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FDA opens door to reduced risk claim for Swedish Match snus tobacco
December 14, 2016 / 3:09 PM / 10 months ago

FDA opens door to reduced risk claim for Swedish Match snus tobacco

(Reuters) - The U.S. Food and Drug Administration left open the door on Wednesday for Swedish Match AB to claim its snus smokeless tobacco products represent a substantially lower risk to health than cigarettes.

The agency said the company could not remove a warning that the products may cause gum disease and tooth loss. But it deferred a decision on whether to allow the company to claim the products cause less harm than cigarettes.

It also deferred a decision on whether to allow removal of a warning that the products may cause mouth cancer. Snus is a moist tobacco product placed under the upper lip that does not involve spitting or chewing.

The FDA said evidence showed the products could cause gum disease and tooth loss. But it deferred action on the other requests, saying it believed the applications “could be amended to support issuance of modified risk orders.”

Dr. Lars-Erik Rutqvist, senior vice president of scientific affairs at Swedish Match, said he was encouraged by the FDA’s response.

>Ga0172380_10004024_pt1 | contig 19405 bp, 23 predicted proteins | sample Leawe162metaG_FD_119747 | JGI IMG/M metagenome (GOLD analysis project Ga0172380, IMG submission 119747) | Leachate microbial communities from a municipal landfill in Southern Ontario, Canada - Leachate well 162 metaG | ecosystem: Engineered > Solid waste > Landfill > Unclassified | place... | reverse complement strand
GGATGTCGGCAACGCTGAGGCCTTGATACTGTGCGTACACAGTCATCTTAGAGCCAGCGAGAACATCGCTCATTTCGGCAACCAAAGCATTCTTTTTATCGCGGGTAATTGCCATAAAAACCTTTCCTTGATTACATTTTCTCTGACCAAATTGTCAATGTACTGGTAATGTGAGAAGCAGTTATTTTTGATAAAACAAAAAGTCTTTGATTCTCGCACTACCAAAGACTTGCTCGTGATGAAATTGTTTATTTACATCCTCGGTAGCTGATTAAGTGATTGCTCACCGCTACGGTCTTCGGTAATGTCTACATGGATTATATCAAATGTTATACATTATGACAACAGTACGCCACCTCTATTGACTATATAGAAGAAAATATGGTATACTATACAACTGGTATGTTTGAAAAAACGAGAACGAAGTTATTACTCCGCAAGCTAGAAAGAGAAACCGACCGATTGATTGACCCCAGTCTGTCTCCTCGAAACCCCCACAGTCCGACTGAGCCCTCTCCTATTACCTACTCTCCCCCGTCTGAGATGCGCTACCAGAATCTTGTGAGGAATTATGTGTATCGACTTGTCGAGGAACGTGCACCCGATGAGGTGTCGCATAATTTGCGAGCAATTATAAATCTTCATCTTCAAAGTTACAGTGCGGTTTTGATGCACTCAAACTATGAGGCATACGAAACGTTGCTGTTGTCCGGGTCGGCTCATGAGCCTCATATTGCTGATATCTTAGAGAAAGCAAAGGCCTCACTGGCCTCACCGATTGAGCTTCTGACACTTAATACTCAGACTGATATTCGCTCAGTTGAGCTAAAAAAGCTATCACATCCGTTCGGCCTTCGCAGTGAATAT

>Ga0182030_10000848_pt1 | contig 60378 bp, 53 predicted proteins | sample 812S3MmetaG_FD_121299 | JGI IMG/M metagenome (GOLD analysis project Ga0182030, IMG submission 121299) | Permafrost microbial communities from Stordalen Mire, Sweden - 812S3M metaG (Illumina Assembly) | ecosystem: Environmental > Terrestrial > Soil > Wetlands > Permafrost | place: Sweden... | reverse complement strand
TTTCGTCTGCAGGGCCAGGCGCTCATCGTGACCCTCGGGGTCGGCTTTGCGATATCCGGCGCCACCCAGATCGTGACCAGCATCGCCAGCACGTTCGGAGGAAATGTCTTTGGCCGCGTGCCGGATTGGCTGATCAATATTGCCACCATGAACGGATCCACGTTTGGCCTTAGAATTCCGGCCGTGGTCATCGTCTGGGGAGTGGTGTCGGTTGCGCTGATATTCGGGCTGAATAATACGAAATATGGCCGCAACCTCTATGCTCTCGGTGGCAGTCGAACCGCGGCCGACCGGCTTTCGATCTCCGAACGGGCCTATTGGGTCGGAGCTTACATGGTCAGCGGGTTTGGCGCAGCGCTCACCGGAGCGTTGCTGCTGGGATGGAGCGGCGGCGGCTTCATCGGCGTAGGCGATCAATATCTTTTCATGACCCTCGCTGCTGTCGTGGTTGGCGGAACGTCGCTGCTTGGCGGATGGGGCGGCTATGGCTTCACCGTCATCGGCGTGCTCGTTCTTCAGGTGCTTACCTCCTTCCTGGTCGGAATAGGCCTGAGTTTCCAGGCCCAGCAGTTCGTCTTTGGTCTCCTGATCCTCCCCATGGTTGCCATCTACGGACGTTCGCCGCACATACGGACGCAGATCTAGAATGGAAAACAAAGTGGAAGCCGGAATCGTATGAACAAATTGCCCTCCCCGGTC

“There doesn’t seem to be a disagreement between the company and the FDA as to whether snus is a modified risk product,” he said. “The disagreement seems to be the way to communicate this to the general public.”

Rutqvist said there may be other ways to communicate a reduced harm message than altering the label. He said he expected the company to meet with the FDA soon.

Snus has been used for decades in Sweden and has overtaken cigarettes as the country’s most popular tobacco product. Swedish smoking rates have plummeted as snus use has risen.

Last year, an advisory committee to the FDA recommended the company not be allowed to alter the label to claim the products are less harmful than cigarettes. They said the company had not shown the Swedish experience would be replicated in the United States.

Matthew Myers, president of the Campaign for Tobacco-Free Kids, a public health group, said in a statement that the FDA had no choice but to reject the company’s application since it asked for the removal of statutory warning labels.

“A properly prepared application could well have received a different result,” he said.

Swedish Match was the first to have a modified risk application accepted for review by the FDA. Earlier this month, Philip Morris International Inc filed a modified risk application for an electronic product that heats rather than burns tobacco.

Reporting by Toni Clarke in Washington; Additional reporting by Ankur Banerjee in Bengaluru; Editing by David Gregorio and Peter Cooney

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